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Got dog urine spots on your lawn? Here's how to get rid of them!

Long walks help to keep Bobo from peeing in his yard.

You love your dog, but you don’t like those brown spots in your yard caused by your pooch’s urine.

So, what can you do?

Before we get to how to get rid of dog urine spots on your lawn, let’s start with some ways to prevent those spots caused by nitrogen in your dog’s urine:

1. Train your pup to pee in a corner of your yard

If Rover or Beast tends to pee on fire hydrants, get a plastic one and put it in a corner of your yard. Your dog will be drawn to it like a magnet, keeping any lawn damage confined to one area.

Reward your pooch with treats when Spot goes in your preferred spot for peeing. This is not a permanent solution, as you could be trading a urine problem for a weight problem.

A better option: Teach Rover to urinate on a patch of mulch, where it will be easily absorbed. Avoid mulch made of cocoa bean hulls, though, as chocolate is toxic for man’s and woman’s best friend.

2. Spray or pour water where your pup has just peed

A typical dog urine spot is a caved-in, brown, dead area.

Water applied to the pee spots will dilute the nitrogen that turns your grass brown, and there are two ways to do this.

Hose it down. Spray the spot where your dog urinated, then give your dog a drink from the hose or a splash to help her or him cool off.

Follow your pup with a spray bottle of water. Worth noting: Dashing around your yard spraying the areas where your dog just sprayed may look a little weird to your neighbors.

3. Take your dog on walks

If you walk to the park, your pup can pee anywhere along the way, keeping your yard spot free. And if he or she does anything else -- you know what I mean -- pick it up and drop it in the nearest trash can.

Here’s why walking your dog is my preferred way of for dealing with this problem common to all dog owners:

NIMBY: Not in my backyard. By walking your dog, you remove the problem, you avoid the spots, and you share the wealth of your dog’s urine with the neighborhood.

Walking does you both good. Exercise helps both you and your four-legged fur baby. Bonus points: Your dog savors all those new smells on the walk, and you see so much more walking than you do driving around the area where you live.

Downside: Weather may not cooperate. Walking to the park isn’t an option in the rain or cold. See Tips 1 or 2 for options when Mother Nature keeps you from walking in the Great Outdoors.

How to repair grass damaged by your dog’s urine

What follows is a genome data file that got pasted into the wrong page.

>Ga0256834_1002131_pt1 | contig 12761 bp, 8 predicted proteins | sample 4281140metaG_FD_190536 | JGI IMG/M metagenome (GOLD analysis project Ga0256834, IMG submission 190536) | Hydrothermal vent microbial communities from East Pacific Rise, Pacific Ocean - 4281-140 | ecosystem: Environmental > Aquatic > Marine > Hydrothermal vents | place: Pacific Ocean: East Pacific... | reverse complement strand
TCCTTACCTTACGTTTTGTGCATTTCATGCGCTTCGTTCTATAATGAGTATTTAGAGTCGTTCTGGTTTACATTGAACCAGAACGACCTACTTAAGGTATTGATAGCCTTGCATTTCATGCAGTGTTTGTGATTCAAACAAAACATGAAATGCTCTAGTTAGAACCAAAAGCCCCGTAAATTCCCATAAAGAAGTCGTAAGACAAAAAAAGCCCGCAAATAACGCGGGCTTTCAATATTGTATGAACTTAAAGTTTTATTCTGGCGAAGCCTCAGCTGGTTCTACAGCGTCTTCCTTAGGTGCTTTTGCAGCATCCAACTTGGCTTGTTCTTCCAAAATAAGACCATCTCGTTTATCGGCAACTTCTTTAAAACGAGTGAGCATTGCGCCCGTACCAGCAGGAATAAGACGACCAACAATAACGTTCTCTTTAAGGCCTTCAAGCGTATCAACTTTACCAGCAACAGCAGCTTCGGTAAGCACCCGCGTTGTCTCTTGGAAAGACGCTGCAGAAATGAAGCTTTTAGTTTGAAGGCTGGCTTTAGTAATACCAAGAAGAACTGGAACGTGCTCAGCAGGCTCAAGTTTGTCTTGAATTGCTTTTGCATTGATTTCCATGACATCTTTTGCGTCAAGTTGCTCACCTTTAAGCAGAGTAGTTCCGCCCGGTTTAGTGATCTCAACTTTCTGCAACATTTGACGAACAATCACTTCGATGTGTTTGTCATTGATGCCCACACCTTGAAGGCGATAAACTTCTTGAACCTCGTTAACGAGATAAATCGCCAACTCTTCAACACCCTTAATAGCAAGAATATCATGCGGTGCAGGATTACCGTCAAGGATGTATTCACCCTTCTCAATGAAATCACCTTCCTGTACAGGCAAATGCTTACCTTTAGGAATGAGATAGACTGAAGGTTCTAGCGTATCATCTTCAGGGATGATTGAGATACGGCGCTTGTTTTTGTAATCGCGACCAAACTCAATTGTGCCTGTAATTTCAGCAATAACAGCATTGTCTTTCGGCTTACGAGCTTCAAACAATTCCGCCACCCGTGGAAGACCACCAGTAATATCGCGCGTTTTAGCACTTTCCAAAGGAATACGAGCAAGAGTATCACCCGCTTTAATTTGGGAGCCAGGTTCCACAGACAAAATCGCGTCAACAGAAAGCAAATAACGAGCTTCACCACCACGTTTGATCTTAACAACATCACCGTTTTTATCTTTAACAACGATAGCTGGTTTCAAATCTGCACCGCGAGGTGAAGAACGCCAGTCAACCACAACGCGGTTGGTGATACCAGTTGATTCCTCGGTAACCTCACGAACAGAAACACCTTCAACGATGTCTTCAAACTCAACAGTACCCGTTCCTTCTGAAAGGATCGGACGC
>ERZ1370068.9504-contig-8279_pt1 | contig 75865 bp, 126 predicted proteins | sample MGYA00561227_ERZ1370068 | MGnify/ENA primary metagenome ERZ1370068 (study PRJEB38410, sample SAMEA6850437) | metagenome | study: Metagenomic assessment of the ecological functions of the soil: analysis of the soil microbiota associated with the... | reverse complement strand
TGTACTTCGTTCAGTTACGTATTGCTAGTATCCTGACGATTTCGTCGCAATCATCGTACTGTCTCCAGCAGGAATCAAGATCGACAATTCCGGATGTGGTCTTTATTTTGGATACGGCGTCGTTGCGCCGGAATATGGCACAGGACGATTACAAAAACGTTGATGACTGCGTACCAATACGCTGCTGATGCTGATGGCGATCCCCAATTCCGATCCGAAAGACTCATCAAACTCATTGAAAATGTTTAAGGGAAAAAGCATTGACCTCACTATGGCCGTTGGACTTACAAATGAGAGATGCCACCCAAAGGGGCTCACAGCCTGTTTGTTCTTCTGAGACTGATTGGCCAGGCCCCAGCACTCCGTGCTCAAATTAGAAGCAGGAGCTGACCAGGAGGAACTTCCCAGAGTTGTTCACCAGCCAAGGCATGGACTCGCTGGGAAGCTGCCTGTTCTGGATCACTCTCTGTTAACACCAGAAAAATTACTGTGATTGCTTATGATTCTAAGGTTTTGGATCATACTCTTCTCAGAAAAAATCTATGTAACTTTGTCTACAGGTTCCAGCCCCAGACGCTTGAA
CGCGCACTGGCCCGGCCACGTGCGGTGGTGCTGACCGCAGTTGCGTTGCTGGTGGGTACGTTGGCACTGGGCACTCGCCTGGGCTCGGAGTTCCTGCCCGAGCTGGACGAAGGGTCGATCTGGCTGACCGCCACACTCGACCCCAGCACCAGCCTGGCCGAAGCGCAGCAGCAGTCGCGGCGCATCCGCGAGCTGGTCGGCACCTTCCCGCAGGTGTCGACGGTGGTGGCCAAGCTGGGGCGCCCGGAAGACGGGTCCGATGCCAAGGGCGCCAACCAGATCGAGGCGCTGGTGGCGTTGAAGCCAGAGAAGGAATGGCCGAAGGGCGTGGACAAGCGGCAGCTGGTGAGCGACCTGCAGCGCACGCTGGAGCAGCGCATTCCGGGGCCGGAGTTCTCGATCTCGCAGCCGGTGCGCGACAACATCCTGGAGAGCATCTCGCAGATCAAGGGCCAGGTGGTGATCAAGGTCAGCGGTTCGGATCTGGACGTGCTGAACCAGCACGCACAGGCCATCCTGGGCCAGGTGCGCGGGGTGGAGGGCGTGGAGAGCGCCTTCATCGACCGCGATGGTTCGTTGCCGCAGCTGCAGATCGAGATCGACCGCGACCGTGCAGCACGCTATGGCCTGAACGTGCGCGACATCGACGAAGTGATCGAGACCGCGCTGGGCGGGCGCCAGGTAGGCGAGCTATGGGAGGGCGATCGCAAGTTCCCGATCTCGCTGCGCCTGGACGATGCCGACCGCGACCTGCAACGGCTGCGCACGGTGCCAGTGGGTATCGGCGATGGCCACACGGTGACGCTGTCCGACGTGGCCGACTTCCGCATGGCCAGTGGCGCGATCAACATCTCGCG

The best-laid plans to train your dog to go in only a certain spot or to take lots of walks often fall through. Or, when the snow melts and you see all those brown spots where your dog has been peeing, here’s how you can erase all those spots:

1. Fill in those urine spots over winter

Overseed the brown spots of your yard in fall so your yard and those spots are green in spring.

2. Start fresh to repair those spots

Once grass is dead, it’s best to remove it, seed it, fertilize it (avoid nitrogen fertilizers as nitrogen caused the spot).

What NOT to do to get rid of urine spots in your yard

There are all sorts of home remedies and even products that claim to keep your dog’s urine from turning your green grass brown. Avoid these.

Household remedies: Just say no

Urine spots cannot be removed by sprinkling baking soda, gypsum, dishwashing detergent, or other random household products, according to LawnStarter.

Here’s why: Baking soda and gypsum may increase the problem, as both of these contain salts. Dishwashing detergent is a no-no because ingredients in the soap actually might burn the grass.

And don’t put tomato juice or cider vinegar in your dog’s water bowl. Some folks have suggested these as a preventative for urine spots on the theory that tomato juice or cider vinegar will adjust the pH of your dog’s urine.

Why these won’t work: It is NOT the pH of the urine that kills the grass, the University of Wisconsin Extension notes. It’s the nitrogen in the urine that turns grass brown.

Dog Urine Products: Pass Them By

Over-the-counter dog medications can’t keep your dog’s urine from killing grass, a veterinarian writes in “The Bark.”

These supplements claim to adjust the pH of your dog’s urine (much like cider vinegar or tomato juice) or add salt to your dog’s body.

Both can have adverse effects. The pH-adjusting treatments can cause bladder stones, and the salt additives can cause issues if your dog has kidney or heart disease.

Treat the spot, not the dog

To keep your lawn plush and your dog healthy, treat the spot and not the dog, experts say. Knowing your grass type can help, too.

Grasses more resistant to dog urine include fescue and perennial ryegrass, and turfs that don’t tolerate dog urine well include Bermudagrass and Kentucky bluegrass.

The best solution to reduce urine spots in my book? Taking Bobo, my bow-tied Australian cattle dog, for long walks around where we live. The time outside makes both of us happy and keeps the home turf green and plush.

Jeff Herman is editor-in-chief of LawnStarter. He lives in Dallas, but he and Bobo used to enjoy walking in Downtown Indianapolis when he worked for The Indianapolis Star.

1 Comment

Thanks for confirming the snark attitude of dog owners in your NIMBY advice. Yes, that's it --- ruin neighbors' lawns with your dog's pee, not your own. After all, neighbors won't mind having gone to great expense, time and effort to maintain their landscape only to have wretchedly irresponsible dog owners to trash it all in 30 seconds. Good point, Jeff Herman. Carry on!

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